Take the 2-minute tour ×
Stack Overflow is a question and answer site for professional and enthusiast programmers. It's 100% free, no registration required.

Here is my code:

var divarray = document.getElementById("yui-main").getElementsByTagName("div");
var articleHTML;
var absHTML;
var keyHTML;
var bodyHTML = [];
for( var i in divarray) {
    if(divarray[i].className == "articleBody"){
        articleHTML = divarray[i];
        for( var j in articleHTML ){
            bodyHTML[i] = '';
            if(articleHTML[j].className == "issueMiniFeature"){continue;}
            if(articleHTML[j].className == "abstract"){absHTML = articleHTML[i]; continue;}
            if(articleHTML[j].className == "journalKeywords"){keyHTML = articleHTML[i]; continue;}
            bodyHTML[i] = articleHTML[i];

The error I am getting is:

SyntaxError: Unexpected token var

I am using Google Chrome

share|improve this question

5 Answers 5

up vote 0 down vote accepted

I think you mistaking JavaScript for the functionality of PHP. JavaScript does not have foreach loops. JavaScript has for in, which is what you are incorrectly using and normal for loops. Use a standard for loop when dealing with arrays. You will need to use a for in loop with object literals because the index is not the simplicity of an incrementing positive integer.

In JavaScript a for loop has 3 parts in its argument separated by a semicolon as follows:
* start position of incrementor (optional if the variable is previous defined with 0 or a positive integer)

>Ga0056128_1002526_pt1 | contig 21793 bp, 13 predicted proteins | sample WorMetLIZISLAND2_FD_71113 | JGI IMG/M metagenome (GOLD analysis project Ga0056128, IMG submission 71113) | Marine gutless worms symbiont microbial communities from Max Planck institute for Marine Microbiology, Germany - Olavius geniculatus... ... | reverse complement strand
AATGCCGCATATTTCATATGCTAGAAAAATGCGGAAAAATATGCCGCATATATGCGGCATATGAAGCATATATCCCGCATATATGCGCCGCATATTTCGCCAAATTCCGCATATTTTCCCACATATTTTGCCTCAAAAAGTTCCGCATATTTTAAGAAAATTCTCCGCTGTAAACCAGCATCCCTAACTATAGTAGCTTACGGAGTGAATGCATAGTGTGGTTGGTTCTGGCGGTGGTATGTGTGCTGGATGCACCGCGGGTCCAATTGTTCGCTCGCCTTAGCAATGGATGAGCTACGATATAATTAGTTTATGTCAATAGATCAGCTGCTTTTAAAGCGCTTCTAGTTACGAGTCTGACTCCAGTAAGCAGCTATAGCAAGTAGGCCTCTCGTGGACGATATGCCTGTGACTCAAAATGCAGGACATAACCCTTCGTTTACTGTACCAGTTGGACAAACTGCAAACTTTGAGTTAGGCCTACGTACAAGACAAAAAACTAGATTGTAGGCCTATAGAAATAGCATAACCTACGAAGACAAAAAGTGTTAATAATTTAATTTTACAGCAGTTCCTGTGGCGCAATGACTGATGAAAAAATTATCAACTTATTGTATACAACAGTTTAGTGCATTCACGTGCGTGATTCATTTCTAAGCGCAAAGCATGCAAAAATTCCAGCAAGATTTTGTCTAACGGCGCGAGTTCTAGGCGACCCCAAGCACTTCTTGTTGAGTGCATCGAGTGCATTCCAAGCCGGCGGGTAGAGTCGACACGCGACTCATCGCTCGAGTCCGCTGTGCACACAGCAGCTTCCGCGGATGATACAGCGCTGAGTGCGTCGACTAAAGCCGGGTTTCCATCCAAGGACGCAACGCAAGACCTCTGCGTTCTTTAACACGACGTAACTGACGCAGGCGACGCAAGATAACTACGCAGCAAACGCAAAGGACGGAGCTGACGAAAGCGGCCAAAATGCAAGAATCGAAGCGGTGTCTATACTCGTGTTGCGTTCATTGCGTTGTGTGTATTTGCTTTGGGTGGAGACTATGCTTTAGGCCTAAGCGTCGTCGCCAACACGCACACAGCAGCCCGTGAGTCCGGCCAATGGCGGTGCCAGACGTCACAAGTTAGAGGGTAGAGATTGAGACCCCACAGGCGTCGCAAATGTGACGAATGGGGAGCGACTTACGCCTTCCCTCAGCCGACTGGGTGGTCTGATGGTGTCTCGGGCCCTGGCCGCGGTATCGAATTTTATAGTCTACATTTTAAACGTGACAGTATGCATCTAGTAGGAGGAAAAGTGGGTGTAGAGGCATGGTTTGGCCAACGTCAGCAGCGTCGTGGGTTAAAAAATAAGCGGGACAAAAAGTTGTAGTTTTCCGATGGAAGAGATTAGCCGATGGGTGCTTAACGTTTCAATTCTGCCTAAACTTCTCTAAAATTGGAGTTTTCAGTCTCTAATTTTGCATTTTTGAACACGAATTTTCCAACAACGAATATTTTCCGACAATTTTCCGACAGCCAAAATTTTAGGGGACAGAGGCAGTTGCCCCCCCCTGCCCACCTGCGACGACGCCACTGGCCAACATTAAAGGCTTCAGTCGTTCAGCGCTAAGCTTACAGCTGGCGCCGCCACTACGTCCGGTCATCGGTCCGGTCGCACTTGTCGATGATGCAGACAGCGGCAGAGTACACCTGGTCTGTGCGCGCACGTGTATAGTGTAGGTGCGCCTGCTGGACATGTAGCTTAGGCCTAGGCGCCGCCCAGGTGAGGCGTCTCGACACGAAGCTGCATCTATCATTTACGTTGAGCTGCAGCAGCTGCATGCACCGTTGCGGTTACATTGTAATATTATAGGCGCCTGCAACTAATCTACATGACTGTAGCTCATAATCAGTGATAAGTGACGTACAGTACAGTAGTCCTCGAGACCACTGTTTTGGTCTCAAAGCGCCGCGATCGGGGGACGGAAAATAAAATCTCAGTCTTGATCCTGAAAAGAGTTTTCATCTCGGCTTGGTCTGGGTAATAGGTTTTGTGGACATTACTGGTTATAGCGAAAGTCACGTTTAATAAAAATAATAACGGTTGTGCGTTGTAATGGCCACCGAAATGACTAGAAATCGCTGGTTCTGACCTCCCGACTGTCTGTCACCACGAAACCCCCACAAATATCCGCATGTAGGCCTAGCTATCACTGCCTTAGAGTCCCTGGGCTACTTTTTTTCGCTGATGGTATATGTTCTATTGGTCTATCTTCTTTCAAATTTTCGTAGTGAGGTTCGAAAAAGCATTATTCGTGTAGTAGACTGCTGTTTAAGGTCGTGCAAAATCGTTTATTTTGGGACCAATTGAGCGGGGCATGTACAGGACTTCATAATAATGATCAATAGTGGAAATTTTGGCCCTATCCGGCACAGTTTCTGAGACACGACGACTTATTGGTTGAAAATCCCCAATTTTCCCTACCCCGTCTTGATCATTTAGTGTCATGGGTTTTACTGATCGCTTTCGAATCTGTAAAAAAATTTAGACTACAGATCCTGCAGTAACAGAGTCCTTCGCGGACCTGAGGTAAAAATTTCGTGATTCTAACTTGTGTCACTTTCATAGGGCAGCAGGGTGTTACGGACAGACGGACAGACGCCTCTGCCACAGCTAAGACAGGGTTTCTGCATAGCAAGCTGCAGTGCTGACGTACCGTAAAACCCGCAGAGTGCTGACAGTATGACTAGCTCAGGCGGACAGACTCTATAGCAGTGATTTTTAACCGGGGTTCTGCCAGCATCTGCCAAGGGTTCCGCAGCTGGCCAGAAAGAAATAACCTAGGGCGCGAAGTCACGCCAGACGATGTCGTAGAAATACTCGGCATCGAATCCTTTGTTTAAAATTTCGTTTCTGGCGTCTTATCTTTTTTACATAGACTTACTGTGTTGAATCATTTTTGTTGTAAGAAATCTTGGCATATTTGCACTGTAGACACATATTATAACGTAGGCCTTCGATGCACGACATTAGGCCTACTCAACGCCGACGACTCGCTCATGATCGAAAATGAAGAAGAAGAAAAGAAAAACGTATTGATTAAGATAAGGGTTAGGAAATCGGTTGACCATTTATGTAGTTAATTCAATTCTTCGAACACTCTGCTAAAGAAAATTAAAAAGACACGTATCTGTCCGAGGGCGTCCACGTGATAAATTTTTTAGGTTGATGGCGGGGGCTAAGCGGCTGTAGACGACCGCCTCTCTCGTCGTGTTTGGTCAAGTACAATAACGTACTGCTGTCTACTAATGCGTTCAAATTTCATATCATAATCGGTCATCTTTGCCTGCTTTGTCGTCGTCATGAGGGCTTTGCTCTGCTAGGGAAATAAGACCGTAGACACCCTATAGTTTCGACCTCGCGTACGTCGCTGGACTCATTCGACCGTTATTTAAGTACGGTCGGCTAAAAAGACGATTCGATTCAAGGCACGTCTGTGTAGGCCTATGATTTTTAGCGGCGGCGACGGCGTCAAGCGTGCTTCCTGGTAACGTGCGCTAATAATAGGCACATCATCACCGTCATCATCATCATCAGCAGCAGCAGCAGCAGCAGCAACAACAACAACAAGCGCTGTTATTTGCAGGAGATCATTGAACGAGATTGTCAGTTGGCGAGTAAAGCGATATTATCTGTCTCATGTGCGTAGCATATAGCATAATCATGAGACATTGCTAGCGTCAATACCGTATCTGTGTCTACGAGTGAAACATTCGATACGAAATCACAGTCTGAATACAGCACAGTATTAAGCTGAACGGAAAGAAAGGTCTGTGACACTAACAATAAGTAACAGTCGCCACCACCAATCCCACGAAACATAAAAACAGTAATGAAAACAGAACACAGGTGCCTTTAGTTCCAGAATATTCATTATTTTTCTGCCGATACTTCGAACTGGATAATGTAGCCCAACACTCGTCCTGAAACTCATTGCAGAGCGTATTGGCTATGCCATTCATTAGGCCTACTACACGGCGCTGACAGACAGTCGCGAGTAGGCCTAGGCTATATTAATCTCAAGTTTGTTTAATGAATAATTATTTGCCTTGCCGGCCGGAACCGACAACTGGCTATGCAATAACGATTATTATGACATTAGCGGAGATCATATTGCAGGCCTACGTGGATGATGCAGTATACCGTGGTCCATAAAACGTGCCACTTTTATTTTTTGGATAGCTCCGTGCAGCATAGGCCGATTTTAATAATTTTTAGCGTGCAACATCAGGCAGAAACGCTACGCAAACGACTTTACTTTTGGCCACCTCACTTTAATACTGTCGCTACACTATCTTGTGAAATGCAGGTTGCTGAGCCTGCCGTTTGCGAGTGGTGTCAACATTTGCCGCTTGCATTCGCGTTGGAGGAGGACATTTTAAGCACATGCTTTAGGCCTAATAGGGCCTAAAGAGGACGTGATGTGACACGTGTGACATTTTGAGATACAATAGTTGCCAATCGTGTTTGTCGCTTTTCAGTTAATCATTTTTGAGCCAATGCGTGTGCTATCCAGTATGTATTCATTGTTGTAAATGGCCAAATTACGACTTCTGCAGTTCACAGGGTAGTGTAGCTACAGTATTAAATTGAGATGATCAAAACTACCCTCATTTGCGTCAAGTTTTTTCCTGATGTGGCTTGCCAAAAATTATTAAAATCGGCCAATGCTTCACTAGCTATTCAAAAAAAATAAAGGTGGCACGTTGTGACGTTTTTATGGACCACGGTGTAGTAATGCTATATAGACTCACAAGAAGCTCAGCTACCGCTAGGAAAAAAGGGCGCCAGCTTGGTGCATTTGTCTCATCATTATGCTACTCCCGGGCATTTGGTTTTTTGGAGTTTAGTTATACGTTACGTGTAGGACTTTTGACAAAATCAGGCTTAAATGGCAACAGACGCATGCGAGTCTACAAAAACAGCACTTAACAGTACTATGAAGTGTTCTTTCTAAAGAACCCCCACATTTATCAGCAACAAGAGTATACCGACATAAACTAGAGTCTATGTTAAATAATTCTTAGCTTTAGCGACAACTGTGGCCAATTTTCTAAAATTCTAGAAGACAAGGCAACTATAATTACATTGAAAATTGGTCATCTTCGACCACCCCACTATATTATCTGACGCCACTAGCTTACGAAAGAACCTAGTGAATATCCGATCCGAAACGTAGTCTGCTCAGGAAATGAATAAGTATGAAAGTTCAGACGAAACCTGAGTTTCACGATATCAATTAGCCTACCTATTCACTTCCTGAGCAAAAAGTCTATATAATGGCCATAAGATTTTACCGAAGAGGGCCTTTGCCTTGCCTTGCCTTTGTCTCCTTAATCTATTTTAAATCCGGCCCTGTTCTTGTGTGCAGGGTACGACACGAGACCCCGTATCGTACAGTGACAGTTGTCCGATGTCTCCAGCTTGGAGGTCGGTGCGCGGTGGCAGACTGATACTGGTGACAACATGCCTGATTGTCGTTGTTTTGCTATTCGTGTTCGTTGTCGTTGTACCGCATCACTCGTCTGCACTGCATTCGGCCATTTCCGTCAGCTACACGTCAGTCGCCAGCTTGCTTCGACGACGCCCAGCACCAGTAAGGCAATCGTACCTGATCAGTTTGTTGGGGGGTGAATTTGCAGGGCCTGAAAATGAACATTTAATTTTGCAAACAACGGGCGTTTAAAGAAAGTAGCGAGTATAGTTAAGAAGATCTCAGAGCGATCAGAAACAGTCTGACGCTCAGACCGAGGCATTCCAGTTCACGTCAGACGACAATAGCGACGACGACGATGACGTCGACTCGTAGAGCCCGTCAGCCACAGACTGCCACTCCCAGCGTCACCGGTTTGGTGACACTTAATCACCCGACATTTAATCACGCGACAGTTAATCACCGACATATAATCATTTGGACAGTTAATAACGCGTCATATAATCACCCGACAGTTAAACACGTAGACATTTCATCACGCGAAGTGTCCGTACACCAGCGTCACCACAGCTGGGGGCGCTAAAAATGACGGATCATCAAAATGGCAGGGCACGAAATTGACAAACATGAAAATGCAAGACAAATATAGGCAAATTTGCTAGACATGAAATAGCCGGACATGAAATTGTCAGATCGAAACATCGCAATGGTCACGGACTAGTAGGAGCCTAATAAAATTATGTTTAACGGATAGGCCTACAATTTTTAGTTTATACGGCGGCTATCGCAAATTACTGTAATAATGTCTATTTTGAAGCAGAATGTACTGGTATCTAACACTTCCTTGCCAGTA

* end position of incrementor
* method of incrementation

In the following examples arrayName is value I made up for the name of an array:

for (; a < arrayName.length; a += 1) {
for (a = x + 1; a < arrayName.length + 3; a += 2) {

The for in loop argument has two required parts and a third part to prevent errors using an if condition:
* The value of an index to search for * The name of the container in which to search * The third part is an if condition

The following example will return the value supplied to the "book" index of the objectName object literal. objectName is a name I made for an example object literal:

for ("book" in objectName) {
    if (objectName.hasProperty("book")) {
share|improve this answer

The javascript for...in doesn't do what you would expect (which is enumerate through eleemnts in an array.

for...in in javascript will enumerate through the key/value pairs (or public variables) that make up the object (which isn't what you want).

You need to use a good, old fashioned for loop.

share|improve this answer
Ditto what @justin said, here w3schools.com/js/js_loop_for_in.asp –  dscher May 18 '10 at 19:49
+1: I've run into this exact problem. However, I opted to use jQuery's .each loop instead, since it was in a (custom) jQuery plugin used by my employer. –  Powerlord May 18 '10 at 19:51
Hey, I said it first ... :) –  Robusto May 18 '10 at 19:56

You can add this to your script:

Array.prototype.foreach = function (callback) {
    for (var i=0; i < this.length; i++) {

Then you simply do this:

myarray.foreach(function (currentItem) {
    /*...do whatever with the currentItem...*/
share|improve this answer
The function tends to be called each or map. Good idea, though. –  cHao Apr 28 '11 at 19:37

Why not use a traditional for loop instead? You're not really using an associative array here ...

share|improve this answer

That's not the right way to iterate over a collection.

You want a standard for loop, not a for..in loop

for( var i = 0, l = divarray.length; i < l; i++ ) {

There's something else, you then proceed to try to iterate over each element

for( var j in articleHTML ){

articleHTML at this point holds a reference to a single HTML node - not a collection or array of any sort.

share|improve this answer

Your Answer


By posting your answer, you agree to the privacy policy and terms of service.

Not the answer you're looking for? Browse other questions tagged or ask your own question.